- Reduced ability to work; more strain is perceived with regard to future uncertainty, balancing multiple roles and difficulties accepting the disease than the workplace itself. Patients who have inflammatory arthritis, more frequent severe pain, greater workplace activity limitations, fewer hours of work and less co-worker support reported most strain.
- Difficulty in performing everyday tasks
- Physical disability
- Depression; Rheumatoid Arthritis (RA) sufferers have higher rates of depression than found in the general population)
- Clinical, psychological and demographic variables have an impact on reported pain
The optimum approach is likely to involve other members of the primary care team, including nurses, pharmacists, physiotherapists, counsellors and occupational therapists. It may also include liaison with social services, employers, and benefits agencies. Encouraging the patient to have an attitude of positive coping is beneficial.
Cognitive Behavioural Therapy (CBT) involves education, training in various types of relaxation approaches and other coping skills, and the application of these skills in the patient's home and work environment. CBT includes the teaching of life and coping skills that can assist the patient in productive problem solving and prevent or minimize future pain episodes and stressful events. Some studies suggest that CBT is efficacious in rheumatoid arthritis, osteoarthritis and fibromyalgia in improving not only the psychological adjustment during the course of the disease, but also physical function.
The efficacy of analgesics may be limited and of best use in short-term symptom management.
When considering coping strategies, they can be primarily emotion-focused or problem-focused. Trying to avoid 'catastrophising' and rest as strategies and increasingly using 'task persistence' have been shown to be associated with decreases in depression over a 6-month period. Coping styles that include 'seeking social support' and 'confrontation' are important predictors for positive social adjustment; low social self-esteem and high social anxiety are linked with depression and poor outcome. Coping can be classified as passive or active.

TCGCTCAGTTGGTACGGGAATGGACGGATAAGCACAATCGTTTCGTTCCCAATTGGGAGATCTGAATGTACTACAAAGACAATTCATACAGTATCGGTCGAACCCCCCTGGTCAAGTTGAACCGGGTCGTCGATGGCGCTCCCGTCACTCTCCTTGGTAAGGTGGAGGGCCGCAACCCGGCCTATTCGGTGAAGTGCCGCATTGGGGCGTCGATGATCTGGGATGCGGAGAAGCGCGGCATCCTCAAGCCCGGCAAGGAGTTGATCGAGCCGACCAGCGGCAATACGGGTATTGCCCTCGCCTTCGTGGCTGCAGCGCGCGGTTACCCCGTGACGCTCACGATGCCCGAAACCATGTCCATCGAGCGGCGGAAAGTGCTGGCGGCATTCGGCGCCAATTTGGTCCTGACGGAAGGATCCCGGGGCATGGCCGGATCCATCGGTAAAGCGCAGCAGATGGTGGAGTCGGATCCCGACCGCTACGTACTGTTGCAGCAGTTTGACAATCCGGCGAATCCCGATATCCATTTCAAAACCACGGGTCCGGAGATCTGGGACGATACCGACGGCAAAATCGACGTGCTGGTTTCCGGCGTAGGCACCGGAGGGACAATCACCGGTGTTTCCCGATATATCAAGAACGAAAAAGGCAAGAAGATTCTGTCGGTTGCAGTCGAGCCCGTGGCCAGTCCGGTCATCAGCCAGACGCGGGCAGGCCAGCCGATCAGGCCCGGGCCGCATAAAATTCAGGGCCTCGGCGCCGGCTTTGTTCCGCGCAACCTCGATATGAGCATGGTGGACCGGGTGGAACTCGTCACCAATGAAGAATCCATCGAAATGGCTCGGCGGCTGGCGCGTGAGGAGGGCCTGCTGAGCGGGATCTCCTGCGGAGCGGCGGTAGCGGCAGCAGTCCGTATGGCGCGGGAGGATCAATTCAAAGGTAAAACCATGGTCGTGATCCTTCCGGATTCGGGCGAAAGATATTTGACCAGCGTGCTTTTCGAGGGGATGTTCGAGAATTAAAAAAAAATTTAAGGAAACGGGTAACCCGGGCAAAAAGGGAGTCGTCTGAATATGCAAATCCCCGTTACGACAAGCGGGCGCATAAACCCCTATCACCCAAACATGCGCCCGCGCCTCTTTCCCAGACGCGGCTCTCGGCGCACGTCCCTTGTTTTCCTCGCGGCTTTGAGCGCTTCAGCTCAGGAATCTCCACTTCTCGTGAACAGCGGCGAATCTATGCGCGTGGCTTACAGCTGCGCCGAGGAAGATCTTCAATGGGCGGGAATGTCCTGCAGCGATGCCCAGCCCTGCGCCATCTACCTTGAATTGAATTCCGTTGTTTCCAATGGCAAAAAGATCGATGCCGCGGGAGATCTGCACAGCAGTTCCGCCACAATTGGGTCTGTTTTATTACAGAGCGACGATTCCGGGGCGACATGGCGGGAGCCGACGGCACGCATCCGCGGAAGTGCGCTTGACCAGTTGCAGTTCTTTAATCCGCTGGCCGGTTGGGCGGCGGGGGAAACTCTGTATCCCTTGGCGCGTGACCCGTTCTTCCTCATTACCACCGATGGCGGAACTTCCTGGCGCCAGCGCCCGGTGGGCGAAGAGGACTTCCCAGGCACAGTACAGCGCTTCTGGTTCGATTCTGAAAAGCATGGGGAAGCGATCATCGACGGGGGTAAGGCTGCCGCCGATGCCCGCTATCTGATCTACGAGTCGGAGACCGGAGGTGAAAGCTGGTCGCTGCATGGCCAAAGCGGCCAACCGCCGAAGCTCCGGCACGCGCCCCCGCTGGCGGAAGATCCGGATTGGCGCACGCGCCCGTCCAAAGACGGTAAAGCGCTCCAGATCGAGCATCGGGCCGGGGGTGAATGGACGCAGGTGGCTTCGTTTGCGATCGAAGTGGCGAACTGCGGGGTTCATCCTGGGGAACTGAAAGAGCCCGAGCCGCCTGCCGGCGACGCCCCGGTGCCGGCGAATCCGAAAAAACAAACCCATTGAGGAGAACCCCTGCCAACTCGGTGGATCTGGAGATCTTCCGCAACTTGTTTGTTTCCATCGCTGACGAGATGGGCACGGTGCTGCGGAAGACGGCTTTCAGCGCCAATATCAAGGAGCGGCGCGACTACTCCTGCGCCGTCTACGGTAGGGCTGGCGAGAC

Passive coping is deemed detrimental to health outcomes and is associated with increased pain, increased disability and depression.
- Praying or religious (more common in women and ethnic groups)
- Giving-up social activities
- Relying on health professionals and medications to relieve pain
Active coping is associated with less pain, disability and depression, and is therefore most recommended. However increased disability itself may cause less active coping. Patients take responsibility for their own pain management such as:
- Physical, complementary and relaxation therapies.
- Active management of stress. Stress has not been proved to be a causal factor, but it seems to act as an exacerbating factor in disease activity and to have an impact on the quality of life.
Further reading & references
- Department for Work and Pensions, Disability and Carers Service. Point of access for many resources.
- Directgov - disabled people
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- Johnstone B, Glass BA, Oliver RE; Religion and disability: clinical, research and training considerations for rehabilitation professionals. Disabil Rehabil. 2007 Aug 15;29(15):1153-63.
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- Bricou O, Taieb O, Baubet T, et al; Stress and coping strategies in systemic lupus erythematosus: a review. Neuroimmunomodulation. 2006;13(5-6):283-93. Epub 2007 Aug 6.
|Original Author: Dr Hayley Willacy||Current Version: Dr Hayley Willacy|
|Last Checked: 06/08/2009||Document ID: 2393 Version: 21||© EMIS|